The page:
Sanofi is working on two possible Covid-19 vaccines, one of which uses an adjuvant made by GSK to potentially boost its efficacy
Britain is close to agreeing a 500 million pound ($624 million) supply deal with Sanofi and GlaxoSmithKline for 60 million doses of their potential COVID-19 vaccine, the Sunday Times reported.
The newspaper said that Britain was considering taking an option to buy the vaccine should it work in human trials, which are due to begin in September.
Sanofi was not immediately available to comment on the report, while a spokesman for GSK declined to comment.
A spokeswoman for Britain's business ministry, which is handling Britain's supply of potential Covid-19 vaccines, said talks were ongoing with different parties about access but did not confirm if the Sanofi/GSK project was among them.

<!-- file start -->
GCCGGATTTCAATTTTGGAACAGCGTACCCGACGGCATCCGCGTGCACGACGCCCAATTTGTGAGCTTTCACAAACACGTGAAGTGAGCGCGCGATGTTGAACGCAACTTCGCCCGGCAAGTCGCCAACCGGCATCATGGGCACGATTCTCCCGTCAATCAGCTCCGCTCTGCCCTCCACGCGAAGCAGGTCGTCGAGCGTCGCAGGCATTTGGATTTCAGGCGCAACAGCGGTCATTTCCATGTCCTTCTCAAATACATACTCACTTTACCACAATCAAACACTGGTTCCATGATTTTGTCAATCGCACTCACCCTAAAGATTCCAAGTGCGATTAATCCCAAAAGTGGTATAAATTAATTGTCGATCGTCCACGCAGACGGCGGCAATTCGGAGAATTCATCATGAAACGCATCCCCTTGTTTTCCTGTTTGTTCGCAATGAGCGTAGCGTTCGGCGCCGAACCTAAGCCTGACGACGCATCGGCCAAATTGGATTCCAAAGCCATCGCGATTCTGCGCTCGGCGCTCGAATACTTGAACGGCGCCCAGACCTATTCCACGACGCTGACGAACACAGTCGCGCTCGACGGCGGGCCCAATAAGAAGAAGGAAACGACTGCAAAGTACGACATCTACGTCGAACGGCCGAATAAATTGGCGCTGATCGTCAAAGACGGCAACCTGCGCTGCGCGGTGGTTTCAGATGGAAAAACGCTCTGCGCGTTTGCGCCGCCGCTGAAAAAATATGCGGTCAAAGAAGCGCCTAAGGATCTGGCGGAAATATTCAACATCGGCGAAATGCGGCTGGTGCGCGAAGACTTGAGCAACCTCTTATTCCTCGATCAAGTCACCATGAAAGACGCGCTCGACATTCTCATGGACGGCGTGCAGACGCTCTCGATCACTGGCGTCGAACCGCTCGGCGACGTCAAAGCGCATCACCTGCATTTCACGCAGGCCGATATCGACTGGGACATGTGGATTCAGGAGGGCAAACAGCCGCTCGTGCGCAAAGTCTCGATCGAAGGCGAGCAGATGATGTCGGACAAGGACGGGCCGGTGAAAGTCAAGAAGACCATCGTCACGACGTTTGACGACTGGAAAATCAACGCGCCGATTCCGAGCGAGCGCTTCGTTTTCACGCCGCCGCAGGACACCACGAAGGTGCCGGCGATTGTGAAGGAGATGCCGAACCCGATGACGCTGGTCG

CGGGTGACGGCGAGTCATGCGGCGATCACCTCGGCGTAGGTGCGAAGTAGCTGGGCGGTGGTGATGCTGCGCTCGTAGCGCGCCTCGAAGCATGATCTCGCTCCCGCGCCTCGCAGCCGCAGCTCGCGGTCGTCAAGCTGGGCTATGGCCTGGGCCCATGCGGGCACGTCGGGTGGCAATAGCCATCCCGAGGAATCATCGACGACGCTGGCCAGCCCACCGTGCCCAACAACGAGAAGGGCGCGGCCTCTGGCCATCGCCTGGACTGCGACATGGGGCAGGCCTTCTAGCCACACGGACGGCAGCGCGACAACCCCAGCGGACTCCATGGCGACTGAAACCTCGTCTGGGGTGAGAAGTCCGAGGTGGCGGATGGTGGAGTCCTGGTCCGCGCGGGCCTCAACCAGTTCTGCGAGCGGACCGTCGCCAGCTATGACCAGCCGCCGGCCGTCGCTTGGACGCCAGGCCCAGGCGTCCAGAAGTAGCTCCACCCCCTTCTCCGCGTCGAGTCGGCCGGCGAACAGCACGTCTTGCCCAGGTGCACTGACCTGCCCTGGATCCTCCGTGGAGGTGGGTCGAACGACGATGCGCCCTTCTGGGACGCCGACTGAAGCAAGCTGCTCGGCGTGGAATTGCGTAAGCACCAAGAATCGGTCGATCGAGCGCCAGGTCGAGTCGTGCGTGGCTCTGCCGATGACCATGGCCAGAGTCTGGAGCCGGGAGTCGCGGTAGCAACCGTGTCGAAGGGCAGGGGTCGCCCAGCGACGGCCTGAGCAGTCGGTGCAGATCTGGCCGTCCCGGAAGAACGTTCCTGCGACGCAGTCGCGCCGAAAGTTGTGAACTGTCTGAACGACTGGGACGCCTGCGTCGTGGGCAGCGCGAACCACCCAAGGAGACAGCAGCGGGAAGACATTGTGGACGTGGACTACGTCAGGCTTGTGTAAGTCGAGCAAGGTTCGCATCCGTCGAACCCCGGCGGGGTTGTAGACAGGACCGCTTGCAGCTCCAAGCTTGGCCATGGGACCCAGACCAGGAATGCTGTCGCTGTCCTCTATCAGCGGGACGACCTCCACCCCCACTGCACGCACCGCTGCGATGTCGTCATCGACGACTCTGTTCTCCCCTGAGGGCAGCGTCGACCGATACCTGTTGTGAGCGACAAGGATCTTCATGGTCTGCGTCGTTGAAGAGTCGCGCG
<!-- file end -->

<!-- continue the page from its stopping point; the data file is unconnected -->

"The Government's Vaccines Task Force is actively engaging with a wide range of companies both in the UK and abroad to negotiate access to vaccines," she said.
"Appropriate announcements of these arrangements will be made as and when agreements with any of these companies are finalised and signed."
Sanofi is working on two possible Covid-19 vaccines, one of which uses an adjuvant made by GSK to potentially boost its efficacy.
Its timeline for clinical trials is behind the likes of Moderna Inc, the University of Oxford in collaboration with AstraZeneca Plc, and an alliance of BioNTech and Pfizer Inc, whose projects all grabbed headlines by moving to human trials as early as March.
Sanofi and GSK have both said they are prioritising quality over speed in developing a vaccine.